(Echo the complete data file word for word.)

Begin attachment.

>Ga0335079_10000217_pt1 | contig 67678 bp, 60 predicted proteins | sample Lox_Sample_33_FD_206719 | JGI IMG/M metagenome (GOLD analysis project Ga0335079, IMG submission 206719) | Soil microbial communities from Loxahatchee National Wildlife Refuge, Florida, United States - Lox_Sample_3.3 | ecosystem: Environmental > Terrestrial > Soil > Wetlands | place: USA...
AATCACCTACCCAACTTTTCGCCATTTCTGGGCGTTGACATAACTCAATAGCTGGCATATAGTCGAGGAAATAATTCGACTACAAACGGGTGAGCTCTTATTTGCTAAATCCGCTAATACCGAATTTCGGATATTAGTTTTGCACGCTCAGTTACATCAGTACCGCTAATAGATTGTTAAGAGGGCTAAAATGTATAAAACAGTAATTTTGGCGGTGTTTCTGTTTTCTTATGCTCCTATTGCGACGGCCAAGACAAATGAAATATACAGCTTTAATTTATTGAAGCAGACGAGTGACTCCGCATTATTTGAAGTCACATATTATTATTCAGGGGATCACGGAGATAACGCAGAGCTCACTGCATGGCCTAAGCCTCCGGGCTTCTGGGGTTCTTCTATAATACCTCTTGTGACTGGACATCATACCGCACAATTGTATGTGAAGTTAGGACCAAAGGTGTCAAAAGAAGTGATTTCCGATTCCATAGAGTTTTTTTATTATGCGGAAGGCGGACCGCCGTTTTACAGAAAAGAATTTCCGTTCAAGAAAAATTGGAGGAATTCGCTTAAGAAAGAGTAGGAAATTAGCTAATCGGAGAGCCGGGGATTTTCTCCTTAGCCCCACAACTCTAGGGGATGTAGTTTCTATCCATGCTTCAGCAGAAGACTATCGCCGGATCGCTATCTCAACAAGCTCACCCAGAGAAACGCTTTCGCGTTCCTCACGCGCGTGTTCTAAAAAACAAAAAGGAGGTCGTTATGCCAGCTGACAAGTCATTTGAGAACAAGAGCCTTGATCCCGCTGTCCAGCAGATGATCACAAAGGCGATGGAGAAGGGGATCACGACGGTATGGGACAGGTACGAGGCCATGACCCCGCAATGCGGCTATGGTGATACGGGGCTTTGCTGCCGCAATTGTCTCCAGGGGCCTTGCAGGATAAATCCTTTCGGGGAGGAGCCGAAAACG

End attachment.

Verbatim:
>Ga0335079_10000217_pt1 | contig 67678 bp, 60 predicted proteins | sample Lox_Sample_33_FD_206719 | JGI IMG/M metagenome (GOLD analysis project Ga0335079, IMG submission 206719) | Soil microbial communities from Loxahatchee National Wildlife Refuge, Florida, United States - Lox_Sample_3.3 | ecosystem: Environmental > Terrestrial > Soil > Wetlands | place: USA...
AATCACCTACCCAACTTTTCGCCATTTCTGGGCGTTGACATAACTCAATAGCTGGCATATAGTCGAGGAAATAATTCGACTACAAACGGGTGAGCTCTTATTTGCTAAATCCGCTAATACCGAATTTCGGATATTAGTTTTGCACGCTCAGTTACATCAGTACCGCTAATAGATTGTTAAGAGGGCTAAAATGTATAAAACAGTAATTTTGGCGGTGTTTCTGTTTTCTTATGCTCCTATTGCGACGGCCAAGACAAATGAAATATACAGCTTTAATTTATTGAAGCAGACGAGTGACTCCGCATTATTTGAAGTCACATATTATTATTCAGGGGATCACGGAGATAACGCAGAGCTCACTGCATGGCCTAAGCCTCCGGGCTTCTGGGGTTCTTCTATAATACCTCTTGTGACTGGACATCATACCGCACAATTGTATGTGAAGTTAGGACCAAAGGTGTCAAAAGAAGTGATTTCCGATTCCATAGAGTTTTTTTATTATGCGGAAGGCGGACCGCCGTTTTACAGAAAAGAATTTCCGTTCAAGAAAAATTGGAGGAATTCGCTTAAGAAAGAGTAGGAAATTAGCTAATCGGAGAGCCGGGGATTTTCTCCTTAGCCCCACAACTCTAGGGGATGTAGTTTCTATCCATGCTTCAGCAGAAGACTATCGCCGGATCGCTATCTCAACAAGCTCACCCAGAGAAACGCTTTCGCGTTCCTCACGCGCGTGTTCTAAAAAACAAAAAGGAGGTCGTTATGCCAGCTGACAAGTCATTTGAGAACAAGAGCCTTGATCCCGCTGTCCAGCAGATGATCACAAAGGCGATGGAGAAGGGGATCACGACGGTATGGGACAGGTACGAGGCCATGACCCCGCAATGCGGCTATGGTGATACGGGGCTTTGCTGCCGCAATTGTCTCCAGGGGCCTTGCAGGATAAATCCTTTCGGGGAGGAGCCGAAAACG